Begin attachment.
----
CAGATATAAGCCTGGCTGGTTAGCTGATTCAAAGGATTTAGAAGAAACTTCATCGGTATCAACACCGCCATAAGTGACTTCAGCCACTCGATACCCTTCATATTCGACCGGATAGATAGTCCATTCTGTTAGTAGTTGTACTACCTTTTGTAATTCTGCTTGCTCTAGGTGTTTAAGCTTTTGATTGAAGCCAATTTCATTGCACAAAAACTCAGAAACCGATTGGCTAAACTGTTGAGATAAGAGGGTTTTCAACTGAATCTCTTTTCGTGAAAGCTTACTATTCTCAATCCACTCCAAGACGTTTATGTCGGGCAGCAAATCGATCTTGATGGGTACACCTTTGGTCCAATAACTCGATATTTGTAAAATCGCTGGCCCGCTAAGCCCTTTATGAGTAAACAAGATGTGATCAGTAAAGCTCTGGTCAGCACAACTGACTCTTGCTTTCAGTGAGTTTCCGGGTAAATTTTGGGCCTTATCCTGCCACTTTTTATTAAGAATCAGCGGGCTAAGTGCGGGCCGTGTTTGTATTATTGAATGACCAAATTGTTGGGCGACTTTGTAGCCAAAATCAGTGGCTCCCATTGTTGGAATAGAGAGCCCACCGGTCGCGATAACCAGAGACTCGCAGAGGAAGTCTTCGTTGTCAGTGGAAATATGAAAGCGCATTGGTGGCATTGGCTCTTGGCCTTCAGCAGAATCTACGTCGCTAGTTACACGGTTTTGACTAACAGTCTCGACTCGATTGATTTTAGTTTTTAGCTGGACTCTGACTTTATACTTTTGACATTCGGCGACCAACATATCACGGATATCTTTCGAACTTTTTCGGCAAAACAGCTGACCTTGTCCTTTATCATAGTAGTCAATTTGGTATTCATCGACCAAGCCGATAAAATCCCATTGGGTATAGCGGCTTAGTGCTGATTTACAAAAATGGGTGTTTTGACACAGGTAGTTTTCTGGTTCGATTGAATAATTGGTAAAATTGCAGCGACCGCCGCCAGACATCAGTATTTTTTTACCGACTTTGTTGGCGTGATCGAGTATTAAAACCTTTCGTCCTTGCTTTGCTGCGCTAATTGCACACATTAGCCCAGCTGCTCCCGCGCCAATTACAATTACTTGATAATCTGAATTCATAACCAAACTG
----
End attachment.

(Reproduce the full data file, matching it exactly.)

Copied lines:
CAGATATAAGCCTGGCTGGTTAGCTGATTCAAAGGATTTAGAAGAAACTTCATCGGTATCAACACCGCCATAAGTGACTTCAGCCACTCGATACCCTTCATATTCGACCGGATAGATAGTCCATTCTGTTAGTAGTTGTACTACCTTTTGTAATTCTGCTTGCTCTAGGTGTTTAAGCTTTTGATTGAAGCCAATTTCATTGCACAAAAACTCAGAAACCGATTGGCTAAACTGTTGAGATAAGAGGGTTTTCAACTGAATCTCTTTTCGTGAAAGCTTACTATTCTCAATCCACTCCAAGACGTTTATGTCGGGCAGCAAATCGATCTTGATGGGTACACCTTTGGTCCAATAACTCGATATTTGTAAAATCGCTGGCCCGCTAAGCCCTTTATGAGTAAACAAGATGTGATCAGTAAAGCTCTGGTCAGCACAACTGACTCTTGCTTTCAGTGAGTTTCCGGGTAAATTTTGGGCCTTATCCTGCCACTTTTTATTAAGAATCAGCGGGCTAAGTGCGGGCCGTGTTTGTATTATTGAATGACCAAATTGTTGGGCGACTTTGTAGCCAAAATCAGTGGCTCCCATTGTTGGAATAGAGAGCCCACCGGTCGCGATAACCAGAGACTCGCAGAGGAAGTCTTCGTTGTCAGTGGAAATATGAAAGCGCATTGGTGGCATTGGCTCTTGGCCTTCAGCAGAATCTACGTCGCTAGTTACACGGTTTTGACTAACAGTCTCGACTCGATTGATTTTAGTTTTTAGCTGGACTCTGACTTTATACTTTTGACATTCGGCGACCAACATATCACGGATATCTTTCGAACTTTTTCGGCAAAACAGCTGACCTTGTCCTTTATCATAGTAGTCAATTTGGTATTCATCGACCAAGCCGATAAAATCCCATTGGGTATAGCGGCTTAGTGCTGATTTACAAAAATGGGTGTTTTGACACAGGTAGTTTTCTGGTTCGATTGAATAATTGGTAAAATTGCAGCGACCGCCGCCAGACATCAGTATTTTTTTACCGACTTTGTTGGCGTGATCGAGTATTAAAACCTTTCGTCCTTGCTTTGCTGCGCTAATTGCACACATTAGCCCAGCTGCTCCCGCGCCAATTACAATTACTTGATAATCTGAATTCATAACCAAACTG